Simple Custom Tag Libraries In JSP


The tag library consists of an Application Programming Interface (API) and simple tags, such as <jsp:invoke> and <jsp:doBody>. This API comprises of SimpleTag interface and SimpleTagSupport class. You can add dynamic attributes to tags and process the body content of tags using simple tags. Tag processing can be controlled using tag file directives. Fragments and body content can be processes using tag file actions.


The SimpleTag interfaces provides doTag() method, which is supported by the classic tag handlers. The dotag() method is called whenever there is a requirement of tag invocation. All manipulations and evaluations are carried out by doTag() method. The methods present in the SimpleTag interface are,
The method is used for handling tag processing. It retains body iteration after being processed.
  1. public void doTag() throws JspException, IOException  
For Example: Source Code
  1. import javax.servlet.jsp.tagext.*;  
  2. import javax.servlet.jsp.*;  
  3. public class Welcome extends SimpleTagSupport {  
  4.     public void doTag() thorws JspException {  
  5.         PageContext pageContext = (PageContext) getJspContext();  
  6.         JspWriter out = pageContext.getOut();  
  7.     }  
  8. }  
Code shows the implementation of the doTag() method.
The method sets the parent of a specified tag.
  1. public void setParent(JspTag parent)  
Where the parent is the new tag that needs to be set as a parent tag.
Source code:
  1. public void setParent(Tag tag)  
  2. {  
  3.    parent=tag;  
  4. }  
This code shows the implementation of the setParent() method.
The method returns the parent of the specified tag.

  1. public JspTag getParent()  
Source Code:
  1. public JspTag getParent()  
  2. {  
  3.    return parent;  
  4. }  
This source code shows the implementation of the getParent() method.
The method sets the context to the tag handler for invocation by the container.
  1. public void setJspContext(jspContext pcl)  
where pcl represents the page context for this invocation.
Source Code:
  1. if(a==null)  
  2. {  
  3.    out.println(“.setJspContext(pageContext);”);  
  4. }  
This code shows the implementation of the setJspContext() method.
The method is provided by the body of the specified tag, which can be invoked any number of times by the tag handler.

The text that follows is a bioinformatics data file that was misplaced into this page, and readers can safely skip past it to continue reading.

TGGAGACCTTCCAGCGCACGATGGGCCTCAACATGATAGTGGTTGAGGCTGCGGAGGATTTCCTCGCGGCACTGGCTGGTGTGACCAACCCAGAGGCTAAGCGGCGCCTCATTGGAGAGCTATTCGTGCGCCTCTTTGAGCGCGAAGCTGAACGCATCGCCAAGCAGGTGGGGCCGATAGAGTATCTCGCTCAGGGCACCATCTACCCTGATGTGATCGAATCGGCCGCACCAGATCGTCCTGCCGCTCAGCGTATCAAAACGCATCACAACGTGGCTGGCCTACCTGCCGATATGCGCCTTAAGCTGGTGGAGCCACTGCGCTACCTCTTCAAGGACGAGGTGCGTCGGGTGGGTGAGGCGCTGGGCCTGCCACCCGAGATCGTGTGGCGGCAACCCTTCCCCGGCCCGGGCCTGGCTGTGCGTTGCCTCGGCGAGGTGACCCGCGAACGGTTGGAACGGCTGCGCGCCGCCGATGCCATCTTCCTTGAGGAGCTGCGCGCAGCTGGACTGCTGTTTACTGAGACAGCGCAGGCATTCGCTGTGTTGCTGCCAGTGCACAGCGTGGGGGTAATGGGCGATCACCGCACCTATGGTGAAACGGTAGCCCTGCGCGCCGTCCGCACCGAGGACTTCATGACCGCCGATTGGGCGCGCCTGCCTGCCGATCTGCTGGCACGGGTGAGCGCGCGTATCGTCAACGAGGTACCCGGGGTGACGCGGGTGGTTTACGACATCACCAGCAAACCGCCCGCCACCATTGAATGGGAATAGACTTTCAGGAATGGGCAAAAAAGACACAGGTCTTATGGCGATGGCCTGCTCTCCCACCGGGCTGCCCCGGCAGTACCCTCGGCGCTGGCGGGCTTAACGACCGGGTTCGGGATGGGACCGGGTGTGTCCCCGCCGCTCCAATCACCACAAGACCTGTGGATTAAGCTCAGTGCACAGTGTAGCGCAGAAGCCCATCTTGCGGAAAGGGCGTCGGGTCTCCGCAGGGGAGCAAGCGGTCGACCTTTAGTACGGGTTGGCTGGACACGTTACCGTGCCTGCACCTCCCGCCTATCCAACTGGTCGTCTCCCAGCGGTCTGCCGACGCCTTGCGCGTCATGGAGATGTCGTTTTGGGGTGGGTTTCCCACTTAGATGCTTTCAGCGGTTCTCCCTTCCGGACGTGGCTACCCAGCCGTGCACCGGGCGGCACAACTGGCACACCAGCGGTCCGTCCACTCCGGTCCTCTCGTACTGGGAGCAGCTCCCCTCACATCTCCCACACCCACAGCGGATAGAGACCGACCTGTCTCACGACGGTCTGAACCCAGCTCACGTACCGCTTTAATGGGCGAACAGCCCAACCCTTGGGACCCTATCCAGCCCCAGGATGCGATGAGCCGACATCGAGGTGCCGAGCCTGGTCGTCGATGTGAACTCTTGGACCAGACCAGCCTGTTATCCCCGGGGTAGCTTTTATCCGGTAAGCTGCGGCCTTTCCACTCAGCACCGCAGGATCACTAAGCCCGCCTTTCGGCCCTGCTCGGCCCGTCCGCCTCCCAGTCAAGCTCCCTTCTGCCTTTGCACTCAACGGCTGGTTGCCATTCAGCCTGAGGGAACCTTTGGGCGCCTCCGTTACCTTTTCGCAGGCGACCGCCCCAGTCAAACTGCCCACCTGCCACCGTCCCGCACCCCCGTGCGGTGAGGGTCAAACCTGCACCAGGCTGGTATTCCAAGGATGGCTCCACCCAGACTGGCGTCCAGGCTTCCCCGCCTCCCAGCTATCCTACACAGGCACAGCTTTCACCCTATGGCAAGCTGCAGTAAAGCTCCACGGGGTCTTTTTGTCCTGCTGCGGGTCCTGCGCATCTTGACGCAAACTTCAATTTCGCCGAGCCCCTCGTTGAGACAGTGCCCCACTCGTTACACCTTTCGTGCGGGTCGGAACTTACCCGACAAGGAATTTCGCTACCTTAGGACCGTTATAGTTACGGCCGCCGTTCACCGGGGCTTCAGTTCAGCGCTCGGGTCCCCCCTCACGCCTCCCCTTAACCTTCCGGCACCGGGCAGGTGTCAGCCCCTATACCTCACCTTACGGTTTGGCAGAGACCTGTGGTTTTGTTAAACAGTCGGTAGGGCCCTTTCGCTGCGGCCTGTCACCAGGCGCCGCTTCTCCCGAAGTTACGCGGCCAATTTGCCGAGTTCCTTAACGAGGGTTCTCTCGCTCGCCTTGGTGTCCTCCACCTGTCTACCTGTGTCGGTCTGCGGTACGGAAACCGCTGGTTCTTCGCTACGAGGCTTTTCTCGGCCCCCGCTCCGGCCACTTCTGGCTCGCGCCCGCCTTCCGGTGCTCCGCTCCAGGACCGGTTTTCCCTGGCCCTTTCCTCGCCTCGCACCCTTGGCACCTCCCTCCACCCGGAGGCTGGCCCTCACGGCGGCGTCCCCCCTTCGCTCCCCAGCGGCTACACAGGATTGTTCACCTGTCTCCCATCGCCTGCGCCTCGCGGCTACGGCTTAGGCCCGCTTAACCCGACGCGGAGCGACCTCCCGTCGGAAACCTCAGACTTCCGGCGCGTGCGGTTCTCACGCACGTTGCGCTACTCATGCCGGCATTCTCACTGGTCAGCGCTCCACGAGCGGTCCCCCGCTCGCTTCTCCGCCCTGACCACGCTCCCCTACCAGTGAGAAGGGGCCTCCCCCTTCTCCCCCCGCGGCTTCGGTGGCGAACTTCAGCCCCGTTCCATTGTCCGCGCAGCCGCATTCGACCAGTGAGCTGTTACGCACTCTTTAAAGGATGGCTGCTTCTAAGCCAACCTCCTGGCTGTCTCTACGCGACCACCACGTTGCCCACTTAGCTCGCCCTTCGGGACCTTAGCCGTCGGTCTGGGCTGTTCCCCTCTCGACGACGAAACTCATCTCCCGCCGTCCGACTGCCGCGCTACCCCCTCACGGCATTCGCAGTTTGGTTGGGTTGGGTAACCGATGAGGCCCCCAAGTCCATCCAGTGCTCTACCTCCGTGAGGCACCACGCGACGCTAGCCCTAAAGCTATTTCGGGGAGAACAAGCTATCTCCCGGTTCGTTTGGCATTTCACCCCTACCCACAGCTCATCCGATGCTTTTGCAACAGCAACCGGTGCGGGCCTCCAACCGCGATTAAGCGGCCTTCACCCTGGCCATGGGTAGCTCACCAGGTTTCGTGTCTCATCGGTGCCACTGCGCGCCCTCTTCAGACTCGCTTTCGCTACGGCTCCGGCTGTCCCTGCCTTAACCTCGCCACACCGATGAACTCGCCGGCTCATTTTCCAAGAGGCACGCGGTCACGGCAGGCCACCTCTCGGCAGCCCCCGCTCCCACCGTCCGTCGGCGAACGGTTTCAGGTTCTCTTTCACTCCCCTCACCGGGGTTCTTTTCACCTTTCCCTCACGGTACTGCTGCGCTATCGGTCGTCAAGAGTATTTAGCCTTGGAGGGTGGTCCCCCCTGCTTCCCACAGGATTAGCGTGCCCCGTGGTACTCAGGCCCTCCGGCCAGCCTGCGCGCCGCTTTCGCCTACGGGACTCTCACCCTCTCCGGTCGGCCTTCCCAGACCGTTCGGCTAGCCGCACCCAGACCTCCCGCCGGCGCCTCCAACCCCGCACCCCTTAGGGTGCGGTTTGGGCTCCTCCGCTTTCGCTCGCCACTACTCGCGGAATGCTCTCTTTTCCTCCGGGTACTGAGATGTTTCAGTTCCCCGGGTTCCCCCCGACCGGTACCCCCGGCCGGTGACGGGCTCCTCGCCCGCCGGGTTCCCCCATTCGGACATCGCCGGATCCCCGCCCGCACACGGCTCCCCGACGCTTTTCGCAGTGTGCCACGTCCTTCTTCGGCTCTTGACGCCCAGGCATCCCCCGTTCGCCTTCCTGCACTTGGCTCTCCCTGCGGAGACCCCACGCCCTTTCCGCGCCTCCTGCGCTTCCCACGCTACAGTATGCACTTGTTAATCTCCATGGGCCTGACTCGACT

1. public void setJspBody(JspFragment jspBody)  
jspBody is the fragment encapsulating the body of this tag.
Source Code:
  1. jspFragment fragment=new MockjspFragment(pageContext);  
  2. setJspBody(fragment);  
Source code shows the implementation of the setJspBody() method.
SimpleTagSupport Class
This class acts as a base class for simple tag handlers. The class implements the SimpleTag interface. It adds several useful methods. This class supports the SimpleTag interface by implementing the following methods:
This method returns the context passed into the container by setJspContext() method.
  1. protected JspContext getJspContext()  
Source code:
  1. public void doTag() throws JspException {  
  2.     PageContext pageContext = (PageContext) getJspContext();  
  3.     JspWriter out = pageContext.getOut();  
  4. }  
Source code shows the implementation of the getJspContext() method.
This method returns the fragment encapsulating the body of this tag, set by setJspContext()
  1. protected JspFragment getJspBody()  
Source code:
  1. ATag t1=new ATag();  
  2. JspFragment body=getJspBody();  
  3. t1.setJspBody(body);  
  4. t1.doTag();  
This code shows the implementation of the getJspBody() method.
Sample SimpleTag
The basic implementation of SimpleTag interface is managed by class. This interface is implemented by extending the SimpleTagSupport class and override the doTag() method.
  1. public class FindBookSimpleTag extends SimpleTagSupport {  
  2.     private String  
  3.     var;  
  4.     private static final String BOOK_TITLE = ”Learning with Advance Java”;